Second-generation cars also addressed the many shortcomings in the interior cockpit. They replaced the rubber mat flooring with molded short pile carpeting. The seating for both the driver and passenger received a complete redesign, providing additional comfort and support for performance driving.

Exterior Redesign with the Spitfire Mark III

A complete exterior revamp with the launch of the third generation Spitfire in 1967 proved quite effective. Interest in the automobile increased and the sales and production numbers along with it. In The first quarter of 1968 they reached the 100,000 unit production mark.

Most of the cars sold found homes in the United States. Unfortunately for the Triumph Motor Company this breakthrough success came at a dark time in American automotive history. With increasing regulations, America was preparing for the death of the muscle car.

The British built sports car would also have to meet these tougher regulations. By the time they built the last Spitfire Mark III in 1970, compression fell to 8.5:1. For the first time horsepower went down. It looked like things would only get worse for the performance of the two-seater sports car in the years to come.

Last of the Mark Series Spitfires

Starting in 1970, the Spitfire entered its fourth generation. Triumph continued to detune the engine on the Mark IV Spitfires to meet increasingly tougher emissions standards. Horsepower dropped to 63 with the addition of positive crankcase ventilation and exhaust gas recirculation valves.

This pushed 0 to 60 times way up near the 16 second range. Top speed also suffered, dropping to 90 MPH. Despite its struggles in the performance department, Triumph continued to refine the cars exterior appearance and interior comfort. Sales remain strong through 1974 as the company built and sold more than 70,000 units under the mark IV designation.

At the end of 1974 they launched another exterior redesign as the Spitfire 1500. This marked the end of the Mark series car names. They continued to build the Spitfire and sales remained steady through 1980. However, the performance of the automobile suffered as the compression ratio and horsepower continued its way downward.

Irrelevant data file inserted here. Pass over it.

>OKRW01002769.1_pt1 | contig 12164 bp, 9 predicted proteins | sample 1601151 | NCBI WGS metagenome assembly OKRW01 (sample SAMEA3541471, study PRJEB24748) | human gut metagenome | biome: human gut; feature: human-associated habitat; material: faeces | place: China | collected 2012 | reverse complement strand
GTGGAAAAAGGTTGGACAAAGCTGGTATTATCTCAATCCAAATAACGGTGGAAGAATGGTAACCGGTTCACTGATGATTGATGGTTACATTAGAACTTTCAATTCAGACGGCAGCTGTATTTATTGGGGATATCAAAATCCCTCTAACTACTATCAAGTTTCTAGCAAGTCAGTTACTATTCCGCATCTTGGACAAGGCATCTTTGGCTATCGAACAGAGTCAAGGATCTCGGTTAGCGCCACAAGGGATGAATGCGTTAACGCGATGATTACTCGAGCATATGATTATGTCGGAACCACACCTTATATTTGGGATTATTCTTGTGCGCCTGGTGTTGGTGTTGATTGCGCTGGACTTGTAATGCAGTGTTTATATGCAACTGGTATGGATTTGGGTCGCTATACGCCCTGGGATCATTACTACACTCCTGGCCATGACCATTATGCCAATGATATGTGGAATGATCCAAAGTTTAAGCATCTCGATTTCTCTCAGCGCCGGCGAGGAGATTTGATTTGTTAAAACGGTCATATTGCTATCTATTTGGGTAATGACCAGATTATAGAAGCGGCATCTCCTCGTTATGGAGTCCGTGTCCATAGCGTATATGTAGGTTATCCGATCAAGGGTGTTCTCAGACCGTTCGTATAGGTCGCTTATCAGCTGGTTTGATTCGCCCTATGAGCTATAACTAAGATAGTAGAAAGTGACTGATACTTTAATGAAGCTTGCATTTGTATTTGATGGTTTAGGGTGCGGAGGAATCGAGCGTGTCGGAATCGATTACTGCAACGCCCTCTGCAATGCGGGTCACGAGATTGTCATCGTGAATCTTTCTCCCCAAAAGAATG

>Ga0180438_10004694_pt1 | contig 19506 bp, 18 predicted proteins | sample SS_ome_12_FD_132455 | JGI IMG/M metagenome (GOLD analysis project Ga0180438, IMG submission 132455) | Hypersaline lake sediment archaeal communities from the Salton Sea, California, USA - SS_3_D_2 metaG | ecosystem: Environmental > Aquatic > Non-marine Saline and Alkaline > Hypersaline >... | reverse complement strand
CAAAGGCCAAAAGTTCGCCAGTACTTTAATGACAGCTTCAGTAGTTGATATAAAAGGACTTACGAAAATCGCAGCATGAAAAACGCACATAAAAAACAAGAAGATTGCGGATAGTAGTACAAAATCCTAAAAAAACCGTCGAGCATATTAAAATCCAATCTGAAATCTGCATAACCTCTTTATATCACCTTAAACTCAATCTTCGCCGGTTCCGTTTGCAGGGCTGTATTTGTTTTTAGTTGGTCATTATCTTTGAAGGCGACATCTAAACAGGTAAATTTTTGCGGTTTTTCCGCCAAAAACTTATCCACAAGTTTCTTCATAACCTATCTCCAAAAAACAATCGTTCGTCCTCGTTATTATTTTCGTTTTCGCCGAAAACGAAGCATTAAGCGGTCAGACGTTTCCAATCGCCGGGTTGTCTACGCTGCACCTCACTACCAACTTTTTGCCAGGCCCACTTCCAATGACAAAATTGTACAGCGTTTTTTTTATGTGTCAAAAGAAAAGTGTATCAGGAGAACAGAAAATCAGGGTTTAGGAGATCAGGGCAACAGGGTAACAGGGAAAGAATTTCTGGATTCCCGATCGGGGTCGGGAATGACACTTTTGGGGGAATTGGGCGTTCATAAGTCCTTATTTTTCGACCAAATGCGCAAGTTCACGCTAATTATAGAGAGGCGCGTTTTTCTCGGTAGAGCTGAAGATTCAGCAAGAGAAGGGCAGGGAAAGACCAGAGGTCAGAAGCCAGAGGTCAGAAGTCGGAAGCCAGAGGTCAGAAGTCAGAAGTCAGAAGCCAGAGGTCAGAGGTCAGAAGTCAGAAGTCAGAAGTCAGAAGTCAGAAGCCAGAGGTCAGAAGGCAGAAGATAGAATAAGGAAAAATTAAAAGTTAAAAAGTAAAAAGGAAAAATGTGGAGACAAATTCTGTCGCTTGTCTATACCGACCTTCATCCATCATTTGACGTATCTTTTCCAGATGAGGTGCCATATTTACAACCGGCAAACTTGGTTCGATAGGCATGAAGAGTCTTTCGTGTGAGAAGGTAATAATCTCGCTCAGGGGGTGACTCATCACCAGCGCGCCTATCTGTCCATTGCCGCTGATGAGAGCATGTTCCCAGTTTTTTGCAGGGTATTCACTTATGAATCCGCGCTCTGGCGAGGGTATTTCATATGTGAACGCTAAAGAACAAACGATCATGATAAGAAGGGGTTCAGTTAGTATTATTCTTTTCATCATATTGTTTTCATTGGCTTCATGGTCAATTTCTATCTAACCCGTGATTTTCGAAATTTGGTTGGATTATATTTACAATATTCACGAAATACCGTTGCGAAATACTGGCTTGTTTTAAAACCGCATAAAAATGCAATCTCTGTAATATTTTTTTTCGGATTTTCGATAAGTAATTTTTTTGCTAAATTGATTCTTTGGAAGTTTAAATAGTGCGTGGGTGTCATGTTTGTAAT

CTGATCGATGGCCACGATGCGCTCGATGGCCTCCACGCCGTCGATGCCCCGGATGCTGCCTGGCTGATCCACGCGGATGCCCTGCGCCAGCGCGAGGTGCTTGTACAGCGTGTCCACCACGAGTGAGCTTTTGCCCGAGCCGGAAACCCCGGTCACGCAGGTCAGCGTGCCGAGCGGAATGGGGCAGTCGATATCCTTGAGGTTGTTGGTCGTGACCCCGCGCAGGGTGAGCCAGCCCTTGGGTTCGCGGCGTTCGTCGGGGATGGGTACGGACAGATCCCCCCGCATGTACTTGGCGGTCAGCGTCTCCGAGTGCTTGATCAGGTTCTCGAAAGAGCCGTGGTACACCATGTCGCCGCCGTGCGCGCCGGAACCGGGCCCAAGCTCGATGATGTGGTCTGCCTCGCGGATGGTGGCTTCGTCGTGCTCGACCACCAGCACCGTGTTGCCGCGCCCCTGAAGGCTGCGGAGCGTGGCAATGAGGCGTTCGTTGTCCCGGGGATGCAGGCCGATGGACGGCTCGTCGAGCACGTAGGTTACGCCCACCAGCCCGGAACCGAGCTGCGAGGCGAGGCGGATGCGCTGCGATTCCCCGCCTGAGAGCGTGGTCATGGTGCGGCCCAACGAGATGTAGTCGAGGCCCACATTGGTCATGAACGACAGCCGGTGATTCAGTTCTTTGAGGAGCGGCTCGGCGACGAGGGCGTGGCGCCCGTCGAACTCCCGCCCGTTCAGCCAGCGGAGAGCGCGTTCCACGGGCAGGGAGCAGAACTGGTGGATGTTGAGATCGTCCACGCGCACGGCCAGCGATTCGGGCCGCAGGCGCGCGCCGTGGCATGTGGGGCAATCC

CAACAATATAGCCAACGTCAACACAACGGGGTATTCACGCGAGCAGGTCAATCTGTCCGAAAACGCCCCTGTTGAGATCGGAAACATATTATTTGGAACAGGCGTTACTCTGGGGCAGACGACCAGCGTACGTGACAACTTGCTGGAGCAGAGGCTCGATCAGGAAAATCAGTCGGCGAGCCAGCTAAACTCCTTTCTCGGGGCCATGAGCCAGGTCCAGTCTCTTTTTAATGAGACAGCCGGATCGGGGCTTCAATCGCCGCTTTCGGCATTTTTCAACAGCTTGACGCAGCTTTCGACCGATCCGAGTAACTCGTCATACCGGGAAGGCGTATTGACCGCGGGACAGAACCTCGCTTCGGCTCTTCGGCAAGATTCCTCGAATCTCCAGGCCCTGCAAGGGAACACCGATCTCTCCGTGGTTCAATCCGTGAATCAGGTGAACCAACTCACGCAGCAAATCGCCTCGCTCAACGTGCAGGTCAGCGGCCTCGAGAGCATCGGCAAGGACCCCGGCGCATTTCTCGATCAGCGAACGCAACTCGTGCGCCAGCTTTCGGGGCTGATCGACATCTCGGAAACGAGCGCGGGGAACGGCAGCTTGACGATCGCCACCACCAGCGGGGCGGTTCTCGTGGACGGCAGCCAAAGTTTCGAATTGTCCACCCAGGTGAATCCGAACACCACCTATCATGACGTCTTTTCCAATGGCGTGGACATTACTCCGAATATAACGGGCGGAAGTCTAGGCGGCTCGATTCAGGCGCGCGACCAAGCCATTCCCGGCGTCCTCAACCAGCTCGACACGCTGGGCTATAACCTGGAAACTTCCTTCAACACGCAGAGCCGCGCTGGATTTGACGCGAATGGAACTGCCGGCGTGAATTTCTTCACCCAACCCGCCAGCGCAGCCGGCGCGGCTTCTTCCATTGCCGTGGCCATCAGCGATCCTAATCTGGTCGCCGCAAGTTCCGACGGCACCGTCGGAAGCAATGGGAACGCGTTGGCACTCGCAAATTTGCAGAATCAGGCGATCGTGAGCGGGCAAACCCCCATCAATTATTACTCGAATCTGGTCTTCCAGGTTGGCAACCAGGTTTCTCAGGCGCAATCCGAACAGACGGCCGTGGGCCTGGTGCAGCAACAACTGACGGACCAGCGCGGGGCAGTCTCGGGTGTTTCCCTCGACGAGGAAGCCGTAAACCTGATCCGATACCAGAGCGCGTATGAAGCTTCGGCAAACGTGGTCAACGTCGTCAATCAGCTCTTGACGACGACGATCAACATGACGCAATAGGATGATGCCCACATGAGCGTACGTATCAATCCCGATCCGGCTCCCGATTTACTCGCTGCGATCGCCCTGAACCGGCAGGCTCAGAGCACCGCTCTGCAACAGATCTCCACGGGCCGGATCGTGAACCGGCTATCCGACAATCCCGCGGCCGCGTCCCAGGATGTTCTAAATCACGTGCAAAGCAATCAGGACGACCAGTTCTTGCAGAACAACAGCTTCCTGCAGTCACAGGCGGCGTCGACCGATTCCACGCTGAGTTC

Despite the performance shortcomings the company pushed hard to advance the car in other departments. They improved handling with a redesigned suspension system. The exterior took on a more modern European look with color-coded bumpers. And the interior compartment evolved into a classy and sporty driving experience.

The End of the Road for the Triumph Spitfire

Leyland Motors purchased the financially strapped Triumph Motor Company in 1960. The Leyland Company was later bailed out by the British government and nationalized.

This is a process where privately owned assets become publicly owned. By the end of 1980 Triumph had built just shy of 315,000 Spitfires through five distinctive generations. The rights to the Triumph name currently reside with BMW.

The Budget Minded British Sports Car

Let's face it, not all of us can afford to jump into the British classic car hobby with a Jaguar XK 150 or a mid-60s E-type Jaguar. The Triumph Spitfire makes an excellent hobby car, because of its low entry fee. Cars in average condition sell for $5000 to $10,000.

Even older examples built in much smaller numbers, in excellent condition, seldom rise above the $18,000 price point. For the same reasons the car isn't considered a great investment if you're looking to buy and hold.